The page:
The challenge is an ombre cake. That's cool, I've not made one of those before. Hmmmm, let's make the cake a pink lemonade cake, because I've not made one of those before either. Icing? Yes I need to ice it. Let's pipe flower rose thingies, because I've never piped icing onto a cake before. Oh hang on, let's make the iced rose thingies dual coloured, because the YouTube video (obviously a pro that has made rose thingies many times before) makes it look like a breeze, and I'm an idiot.
The challenge has been set by friend, fellow blogger, MasterChef contestant 2011 and cook book author, Billy Law. Billy has started the 'Have You Eaten? Baking Club'. But Sara, 'Have You Eaten?', that's a interesting name for a baking club. Well, it just happens that the baking club has been named after Billy's delicious cookbook of the same name.
September marks our first challenge, and of course I have made it more of a challenge than it needs to be. I am no stranger to the kitchen. I can bake a cake, but I'm a simple girl when it comes to how they look. Never have I piped icing onto a cake before. I have smeared icing on with a knife before, but never something pretty and piped. An extra challenge with the ombre cake was not only is the top piped but the sides as well.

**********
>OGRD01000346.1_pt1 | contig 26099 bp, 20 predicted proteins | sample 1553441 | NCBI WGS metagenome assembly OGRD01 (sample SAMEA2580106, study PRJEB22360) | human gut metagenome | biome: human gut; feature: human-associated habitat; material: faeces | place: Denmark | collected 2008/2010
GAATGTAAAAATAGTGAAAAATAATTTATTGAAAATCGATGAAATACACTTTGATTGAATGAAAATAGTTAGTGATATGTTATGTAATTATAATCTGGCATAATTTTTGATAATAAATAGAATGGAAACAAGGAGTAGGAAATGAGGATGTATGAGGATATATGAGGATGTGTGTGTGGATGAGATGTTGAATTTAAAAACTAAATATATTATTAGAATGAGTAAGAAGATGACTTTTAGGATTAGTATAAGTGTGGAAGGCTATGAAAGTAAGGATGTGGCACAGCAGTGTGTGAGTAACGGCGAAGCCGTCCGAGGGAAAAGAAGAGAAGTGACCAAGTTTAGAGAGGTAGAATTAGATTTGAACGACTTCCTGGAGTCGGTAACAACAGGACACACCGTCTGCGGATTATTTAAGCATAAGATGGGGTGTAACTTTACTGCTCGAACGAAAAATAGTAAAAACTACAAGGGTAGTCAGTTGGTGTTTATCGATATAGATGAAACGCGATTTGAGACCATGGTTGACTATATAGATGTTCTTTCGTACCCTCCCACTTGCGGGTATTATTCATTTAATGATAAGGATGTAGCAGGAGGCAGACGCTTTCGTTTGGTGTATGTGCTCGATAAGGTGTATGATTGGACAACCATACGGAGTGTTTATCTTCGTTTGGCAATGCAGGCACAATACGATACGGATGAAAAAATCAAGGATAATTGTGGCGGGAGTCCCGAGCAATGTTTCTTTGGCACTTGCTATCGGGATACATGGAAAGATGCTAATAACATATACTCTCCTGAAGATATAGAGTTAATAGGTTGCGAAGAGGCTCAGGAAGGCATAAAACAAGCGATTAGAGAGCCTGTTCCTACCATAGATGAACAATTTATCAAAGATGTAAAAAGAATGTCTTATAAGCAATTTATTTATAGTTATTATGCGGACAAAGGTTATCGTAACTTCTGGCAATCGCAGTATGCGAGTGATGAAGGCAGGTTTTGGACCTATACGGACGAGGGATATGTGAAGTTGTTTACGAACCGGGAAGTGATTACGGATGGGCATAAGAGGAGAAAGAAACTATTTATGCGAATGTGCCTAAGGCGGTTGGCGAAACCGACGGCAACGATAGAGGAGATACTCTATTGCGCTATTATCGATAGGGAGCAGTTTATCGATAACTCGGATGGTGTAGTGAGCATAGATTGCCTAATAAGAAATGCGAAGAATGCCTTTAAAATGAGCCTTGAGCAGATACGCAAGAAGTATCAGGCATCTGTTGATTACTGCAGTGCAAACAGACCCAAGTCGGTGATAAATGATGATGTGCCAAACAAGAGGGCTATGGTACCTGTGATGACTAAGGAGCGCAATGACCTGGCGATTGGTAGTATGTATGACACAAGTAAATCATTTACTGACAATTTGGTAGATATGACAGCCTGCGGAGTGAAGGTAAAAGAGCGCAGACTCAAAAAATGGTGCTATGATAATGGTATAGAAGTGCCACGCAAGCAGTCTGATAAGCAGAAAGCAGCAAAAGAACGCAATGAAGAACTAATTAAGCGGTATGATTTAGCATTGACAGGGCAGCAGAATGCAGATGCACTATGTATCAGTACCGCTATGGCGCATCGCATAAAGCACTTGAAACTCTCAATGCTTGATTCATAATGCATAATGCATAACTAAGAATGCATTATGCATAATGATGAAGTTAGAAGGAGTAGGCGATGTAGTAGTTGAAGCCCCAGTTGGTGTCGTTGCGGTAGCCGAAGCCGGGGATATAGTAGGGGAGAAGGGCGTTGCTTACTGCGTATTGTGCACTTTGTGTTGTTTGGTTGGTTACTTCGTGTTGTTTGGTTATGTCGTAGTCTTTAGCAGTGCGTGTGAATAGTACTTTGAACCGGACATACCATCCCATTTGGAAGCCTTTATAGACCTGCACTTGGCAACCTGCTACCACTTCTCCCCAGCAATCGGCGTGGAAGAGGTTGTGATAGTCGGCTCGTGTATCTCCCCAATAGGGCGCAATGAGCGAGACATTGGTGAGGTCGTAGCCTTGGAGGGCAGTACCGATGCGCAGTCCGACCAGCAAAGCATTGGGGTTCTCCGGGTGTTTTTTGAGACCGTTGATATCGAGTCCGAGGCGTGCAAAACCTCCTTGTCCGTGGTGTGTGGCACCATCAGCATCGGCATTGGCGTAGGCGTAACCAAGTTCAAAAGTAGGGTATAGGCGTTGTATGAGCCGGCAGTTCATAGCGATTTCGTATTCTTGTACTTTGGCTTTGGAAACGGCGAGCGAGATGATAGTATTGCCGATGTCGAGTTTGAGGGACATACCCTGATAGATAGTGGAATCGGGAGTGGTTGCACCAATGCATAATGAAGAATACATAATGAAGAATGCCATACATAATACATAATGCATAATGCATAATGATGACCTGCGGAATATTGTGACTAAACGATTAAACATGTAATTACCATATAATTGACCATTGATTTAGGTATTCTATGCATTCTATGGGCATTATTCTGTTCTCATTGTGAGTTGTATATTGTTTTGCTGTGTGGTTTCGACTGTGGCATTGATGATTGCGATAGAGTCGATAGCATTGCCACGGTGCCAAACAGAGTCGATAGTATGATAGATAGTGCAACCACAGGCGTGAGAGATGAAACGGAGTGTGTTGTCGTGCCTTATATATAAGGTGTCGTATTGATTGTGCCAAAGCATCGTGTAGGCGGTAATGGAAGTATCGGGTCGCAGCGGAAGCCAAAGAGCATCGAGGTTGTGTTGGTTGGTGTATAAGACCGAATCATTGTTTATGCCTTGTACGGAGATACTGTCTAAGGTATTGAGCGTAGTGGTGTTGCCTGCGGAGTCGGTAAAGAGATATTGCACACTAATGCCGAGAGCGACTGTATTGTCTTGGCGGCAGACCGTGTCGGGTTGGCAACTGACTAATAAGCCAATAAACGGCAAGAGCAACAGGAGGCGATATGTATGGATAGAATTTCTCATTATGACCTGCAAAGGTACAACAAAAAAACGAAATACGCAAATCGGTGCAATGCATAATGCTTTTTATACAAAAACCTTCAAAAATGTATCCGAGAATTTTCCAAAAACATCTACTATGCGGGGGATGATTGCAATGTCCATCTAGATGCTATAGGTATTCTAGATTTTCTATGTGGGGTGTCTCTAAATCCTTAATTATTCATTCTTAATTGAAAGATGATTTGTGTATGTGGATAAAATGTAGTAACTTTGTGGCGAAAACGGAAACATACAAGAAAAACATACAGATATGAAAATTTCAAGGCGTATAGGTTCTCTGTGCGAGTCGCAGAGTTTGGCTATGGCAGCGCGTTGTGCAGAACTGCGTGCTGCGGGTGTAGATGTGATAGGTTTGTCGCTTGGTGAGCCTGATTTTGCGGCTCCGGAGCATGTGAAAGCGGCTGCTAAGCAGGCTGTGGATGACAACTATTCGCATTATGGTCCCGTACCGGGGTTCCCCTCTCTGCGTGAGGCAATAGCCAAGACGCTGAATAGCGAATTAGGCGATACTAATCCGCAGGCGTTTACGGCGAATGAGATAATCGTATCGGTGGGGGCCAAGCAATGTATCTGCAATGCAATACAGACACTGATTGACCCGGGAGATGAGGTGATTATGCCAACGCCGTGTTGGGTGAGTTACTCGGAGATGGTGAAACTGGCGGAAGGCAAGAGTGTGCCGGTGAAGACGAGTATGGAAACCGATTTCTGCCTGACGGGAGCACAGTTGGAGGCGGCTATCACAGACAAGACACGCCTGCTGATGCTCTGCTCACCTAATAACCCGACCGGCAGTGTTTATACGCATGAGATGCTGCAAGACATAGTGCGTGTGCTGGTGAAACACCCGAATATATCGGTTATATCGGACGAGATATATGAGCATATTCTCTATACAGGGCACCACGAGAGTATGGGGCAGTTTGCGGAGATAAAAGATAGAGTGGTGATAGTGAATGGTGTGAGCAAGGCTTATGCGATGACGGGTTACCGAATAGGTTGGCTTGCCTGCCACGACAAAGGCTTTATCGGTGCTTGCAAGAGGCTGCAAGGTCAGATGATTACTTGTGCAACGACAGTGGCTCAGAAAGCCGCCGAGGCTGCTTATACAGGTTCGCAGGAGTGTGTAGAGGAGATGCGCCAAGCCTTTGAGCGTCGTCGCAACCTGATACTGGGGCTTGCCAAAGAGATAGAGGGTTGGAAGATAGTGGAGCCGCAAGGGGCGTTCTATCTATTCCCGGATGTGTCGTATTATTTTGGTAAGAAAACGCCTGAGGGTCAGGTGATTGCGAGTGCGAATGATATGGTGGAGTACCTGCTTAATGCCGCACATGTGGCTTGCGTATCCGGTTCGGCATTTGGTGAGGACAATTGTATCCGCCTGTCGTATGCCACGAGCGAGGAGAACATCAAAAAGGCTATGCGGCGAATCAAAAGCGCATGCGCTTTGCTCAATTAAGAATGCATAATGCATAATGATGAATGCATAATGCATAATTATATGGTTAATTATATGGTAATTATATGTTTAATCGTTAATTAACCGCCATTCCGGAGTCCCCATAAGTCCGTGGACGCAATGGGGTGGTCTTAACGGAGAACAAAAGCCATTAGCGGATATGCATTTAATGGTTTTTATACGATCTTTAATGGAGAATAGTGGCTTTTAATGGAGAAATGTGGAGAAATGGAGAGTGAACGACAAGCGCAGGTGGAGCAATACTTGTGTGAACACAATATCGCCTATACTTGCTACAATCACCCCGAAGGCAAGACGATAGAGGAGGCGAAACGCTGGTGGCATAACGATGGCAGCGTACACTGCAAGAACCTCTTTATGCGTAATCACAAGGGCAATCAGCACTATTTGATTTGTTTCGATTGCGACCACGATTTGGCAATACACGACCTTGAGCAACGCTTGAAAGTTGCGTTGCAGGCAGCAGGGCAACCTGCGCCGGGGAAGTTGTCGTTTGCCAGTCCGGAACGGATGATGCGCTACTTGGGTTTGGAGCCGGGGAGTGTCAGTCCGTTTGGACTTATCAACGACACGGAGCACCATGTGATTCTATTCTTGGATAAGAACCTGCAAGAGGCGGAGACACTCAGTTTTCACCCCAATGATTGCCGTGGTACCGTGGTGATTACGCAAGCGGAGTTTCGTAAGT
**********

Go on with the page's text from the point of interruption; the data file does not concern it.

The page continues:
After reading Billy's recipe a thousand times and much on-line research, a plan was in motion. I can't express how nervous I was. Would the rose thingies stick to the side of the cake? Or would they fall off and look like a trashed bridal bouquet? Would they actually look like flowers of any description at all or just a wiggly mess?
Of course I didn't want just simple one colour flowers and saw a cool technique where two colours were combined. Would my colours meld into something that resembled a clown throwing up?
Then there was the cake itself. The recipe called for 1.5kg of butter icing. That's a lot of sweet buttery goodness. I wanted a cake that would stand up to the sweetness and contrast it. This is when the thought of lemon danced in to my mind. It was then a case of what colour I wanted to make the cake. Decision was made on pink ombre, and my pink lemonade ombre cake was born.